Therapy has been heaven-sent, helping us relieve the heavy burden we were all carrying mentally.

Have you ever done something rewarding for your family that others didn’t agree with? How did you handle it?

Posted by Katie M., Military Spouse and Mother

10 Things to do with Your MilKid on a Snow Day!

This winter has been a little warmer than most, so there haven’t been many snow days in our neck of the woods, but that doesn’t stop me from hoping the cold weather comes soon! Maybe you’ve already has a few snow days where you live? It’s tough keeping kids occupied when they’re not in school, or sports and activities are cancelled because of the weather. Don’t worry, I’ve got a few ideas that will make any snow day one for the books!

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1. Bake
What kid doesn’t love making cookies and eating them, too? Baking with your kiddos is also a great opportunity to practice reading out loud and working through those pesky fractions.

2. Craft
Who doesn’t have a few empty toilet paper rolls lying around? If you don’t, start saving them. There are a ton of cute crafts that require little more than that hollow tube.

3. Clean
Yeah, yeah…I know: who wants to clean on a snow day? No one. But hey, it is a free day with the kids stuck home, so why not teach them this simple method to conquer the dreaded task of cleaning their room? Dusting rags for all!

4. Wanna build a snowman?
Get outside and breathe in the fresh air. Build a snowman, a fort, or have a snowball fight. Just wait until you see their faces when you throw the first snowball! You can even build your own snowman kit as a craft project. No snow?Aren’t you lucky?! Go for a walk around the neighborhood instead.

5. Read
Make some hot cocoa, grab a book and a blanket, and read together in front of the fireplace. Or download one of these free children’s books to read together.

6. Color
Pull out the markers, crayons, colored pencils, your stash of coloring books, and color! Can’t find your coloring books, no problem. There are free printables online for both kids AND adults.


7. Play Board Games
Clear off the dining room table and grab a couple of your favorite board games. Not sure what games your kids might like, check out these top 10 family board games. They are sure to like at least one.

8. Put on a Fashion Show
Play some music, lay down a sheet in the hallway, set up a few folding chairs and put on a fashion show. Get creative. And if you’re brave, you could even make the clothes and let them use your jewelry and makeup!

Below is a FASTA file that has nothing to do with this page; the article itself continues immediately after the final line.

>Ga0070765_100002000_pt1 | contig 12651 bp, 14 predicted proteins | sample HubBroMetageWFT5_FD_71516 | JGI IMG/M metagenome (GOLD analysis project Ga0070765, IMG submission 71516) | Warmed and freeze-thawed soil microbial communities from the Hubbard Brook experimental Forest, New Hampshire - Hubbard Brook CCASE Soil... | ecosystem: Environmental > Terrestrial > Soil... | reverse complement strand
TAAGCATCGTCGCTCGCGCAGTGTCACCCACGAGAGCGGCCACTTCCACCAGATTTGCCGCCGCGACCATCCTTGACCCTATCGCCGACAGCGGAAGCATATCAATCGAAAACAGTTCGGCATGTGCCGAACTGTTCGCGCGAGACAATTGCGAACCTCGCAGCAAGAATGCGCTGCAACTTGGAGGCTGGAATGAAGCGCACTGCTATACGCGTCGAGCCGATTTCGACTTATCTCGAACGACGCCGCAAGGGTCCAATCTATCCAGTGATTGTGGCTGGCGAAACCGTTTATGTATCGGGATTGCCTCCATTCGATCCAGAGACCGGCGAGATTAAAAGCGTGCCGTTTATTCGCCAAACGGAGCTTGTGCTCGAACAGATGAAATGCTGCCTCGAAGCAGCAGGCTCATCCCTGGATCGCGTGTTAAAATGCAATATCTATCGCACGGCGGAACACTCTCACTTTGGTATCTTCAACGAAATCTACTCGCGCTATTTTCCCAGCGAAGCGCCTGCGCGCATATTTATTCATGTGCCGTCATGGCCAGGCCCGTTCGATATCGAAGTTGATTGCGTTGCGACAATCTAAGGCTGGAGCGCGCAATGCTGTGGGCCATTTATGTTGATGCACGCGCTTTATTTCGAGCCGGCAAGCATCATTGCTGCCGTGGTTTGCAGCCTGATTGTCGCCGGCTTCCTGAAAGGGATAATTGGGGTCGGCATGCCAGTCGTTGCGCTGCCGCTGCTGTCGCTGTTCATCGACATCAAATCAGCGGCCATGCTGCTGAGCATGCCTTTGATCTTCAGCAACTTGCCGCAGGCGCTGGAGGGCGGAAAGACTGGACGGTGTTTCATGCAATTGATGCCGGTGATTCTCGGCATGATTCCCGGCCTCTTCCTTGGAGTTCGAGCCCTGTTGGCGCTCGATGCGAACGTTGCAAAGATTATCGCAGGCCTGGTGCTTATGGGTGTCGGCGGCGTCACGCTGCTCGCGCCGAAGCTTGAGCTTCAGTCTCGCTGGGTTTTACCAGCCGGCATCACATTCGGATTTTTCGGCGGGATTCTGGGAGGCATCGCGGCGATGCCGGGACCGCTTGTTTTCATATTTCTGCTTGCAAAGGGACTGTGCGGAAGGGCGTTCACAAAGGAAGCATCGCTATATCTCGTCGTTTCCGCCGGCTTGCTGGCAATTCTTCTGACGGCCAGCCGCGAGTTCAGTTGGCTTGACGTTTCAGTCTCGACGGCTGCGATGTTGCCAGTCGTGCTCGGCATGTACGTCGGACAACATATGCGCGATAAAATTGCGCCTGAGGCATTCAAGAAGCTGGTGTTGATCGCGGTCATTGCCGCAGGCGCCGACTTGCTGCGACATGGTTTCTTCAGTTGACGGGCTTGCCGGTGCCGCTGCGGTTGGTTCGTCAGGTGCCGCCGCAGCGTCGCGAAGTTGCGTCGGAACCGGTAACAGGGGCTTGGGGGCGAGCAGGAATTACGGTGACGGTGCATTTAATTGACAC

9. Learn the Cha Cha
Get up and get moving! Learn the Cha Cha.

10. Science Projects
Every kid loves to experiment. Check out these science projects with everyday household ingredients.

What fun snow day ideas have you tried with your kids? Share them with us in the comments!

Lyndy-RohePosted by Lyndy Rohe, Communications Assistant

PCSing During the School Year: Be Prepared and Ask Questions

According to Department of Defense’s (DoD) Surface Deployment and Distribution Command, the military moves roughly 530,000 service members and their families every year. More than half of those moves are during peak moving months of May through August. That leaves more than 250,000 service members and their families moving off season: during the academic school year.

While moving during the summer months may add a heavy workload to the DoD, moving in summer presents an ideal time for families to transfer schools without missing crucial educational requirements for military connected children. In contrast, moving the other 250,000 military members during the school year brings an entire new set of challenges for military members.

When changing schools during the year, there are plenty of hurdles both parents and students face. The important thing is to gather as much information and ask as many questions to school administrators and teachers before (and after) you PCS. Being organized and prepared is key to a successful mid school year transition.

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Here’s a solid checklist and questions for parents with school-aged kids to ask, but we’d love to hear some of your tips and tricks when moving during the school year, too!

Research and Compare Curriculum – Do your research before you move.

  • Will the school be able to meet the educational needs of your child?
  • Compare curricula of your current and new schools.. You need to know if your child will struggle to keep up or be ahead of peers and thus bored in the classroom.